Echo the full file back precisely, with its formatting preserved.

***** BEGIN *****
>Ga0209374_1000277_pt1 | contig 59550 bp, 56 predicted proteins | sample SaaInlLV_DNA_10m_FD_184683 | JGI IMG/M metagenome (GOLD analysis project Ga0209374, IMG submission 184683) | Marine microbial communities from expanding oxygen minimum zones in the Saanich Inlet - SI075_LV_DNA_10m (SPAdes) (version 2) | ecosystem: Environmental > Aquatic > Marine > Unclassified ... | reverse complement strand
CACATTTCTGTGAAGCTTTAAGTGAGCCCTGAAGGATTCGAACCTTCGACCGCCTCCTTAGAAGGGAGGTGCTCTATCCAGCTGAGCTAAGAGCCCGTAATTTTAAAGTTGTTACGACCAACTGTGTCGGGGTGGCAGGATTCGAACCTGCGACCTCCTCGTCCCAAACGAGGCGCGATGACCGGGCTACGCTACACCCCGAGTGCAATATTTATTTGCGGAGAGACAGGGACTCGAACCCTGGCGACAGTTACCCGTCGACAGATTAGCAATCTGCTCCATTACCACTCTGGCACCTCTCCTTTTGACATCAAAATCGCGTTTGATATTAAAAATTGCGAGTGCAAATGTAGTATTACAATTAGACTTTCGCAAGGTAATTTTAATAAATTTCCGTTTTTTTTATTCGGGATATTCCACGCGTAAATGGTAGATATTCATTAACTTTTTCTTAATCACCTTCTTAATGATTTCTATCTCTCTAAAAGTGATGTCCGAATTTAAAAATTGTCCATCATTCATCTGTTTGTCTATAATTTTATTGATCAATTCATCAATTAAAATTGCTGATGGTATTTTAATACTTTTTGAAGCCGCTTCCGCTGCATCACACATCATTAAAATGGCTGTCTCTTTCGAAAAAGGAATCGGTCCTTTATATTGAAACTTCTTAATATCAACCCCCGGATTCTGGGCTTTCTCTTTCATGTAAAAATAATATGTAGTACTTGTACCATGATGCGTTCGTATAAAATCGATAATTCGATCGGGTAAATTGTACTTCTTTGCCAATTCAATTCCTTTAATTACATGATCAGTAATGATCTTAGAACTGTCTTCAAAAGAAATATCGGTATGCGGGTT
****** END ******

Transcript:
>Ga0209374_1000277_pt1 | contig 59550 bp, 56 predicted proteins | sample SaaInlLV_DNA_10m_FD_184683 | JGI IMG/M metagenome (GOLD analysis project Ga0209374, IMG submission 184683) | Marine microbial communities from expanding oxygen minimum zones in the Saanich Inlet - SI075_LV_DNA_10m (SPAdes) (version 2) | ecosystem: Environmental > Aquatic > Marine > Unclassified ... | reverse complement strand
CACATTTCTGTGAAGCTTTAAGTGAGCCCTGAAGGATTCGAACCTTCGACCGCCTCCTTAGAAGGGAGGTGCTCTATCCAGCTGAGCTAAGAGCCCGTAATTTTAAAGTTGTTACGACCAACTGTGTCGGGGTGGCAGGATTCGAACCTGCGACCTCCTCGTCCCAAACGAGGCGCGATGACCGGGCTACGCTACACCCCGAGTGCAATATTTATTTGCGGAGAGACAGGGACTCGAACCCTGGCGACAGTTACCCGTCGACAGATTAGCAATCTGCTCCATTACCACTCTGGCACCTCTCCTTTTGACATCAAAATCGCGTTTGATATTAAAAATTGCGAGTGCAAATGTAGTATTACAATTAGACTTTCGCAAGGTAATTTTAATAAATTTCCGTTTTTTTTATTCGGGATATTCCACGCGTAAATGGTAGATATTCATTAACTTTTTCTTAATCACCTTCTTAATGATTTCTATCTCTCTAAAAGTGATGTCCGAATTTAAAAATTGTCCATCATTCATCTGTTTGTCTATAATTTTATTGATCAATTCATCAATTAAAATTGCTGATGGTATTTTAATACTTTTTGAAGCCGCTTCCGCTGCATCACACATCATTAAAATGGCTGTCTCTTTCGAAAAAGGAATCGGTCCTTTATATTGAAACTTCTTAATATCAACCCCCGGATTCTGGGCTTTCTCTTTCATGTAAAAATAATATGTAGTACTTGTACCATGATGCGTTCGTATAAAATCGATAATTCGATCGGGTAAATTGTACTTCTTTGCCAATTCAATTCCTTTAATTACATGATCAGTAATGATCTTAGAACTGTCTTCAAAAGAAATATCGGTATGCGGGTT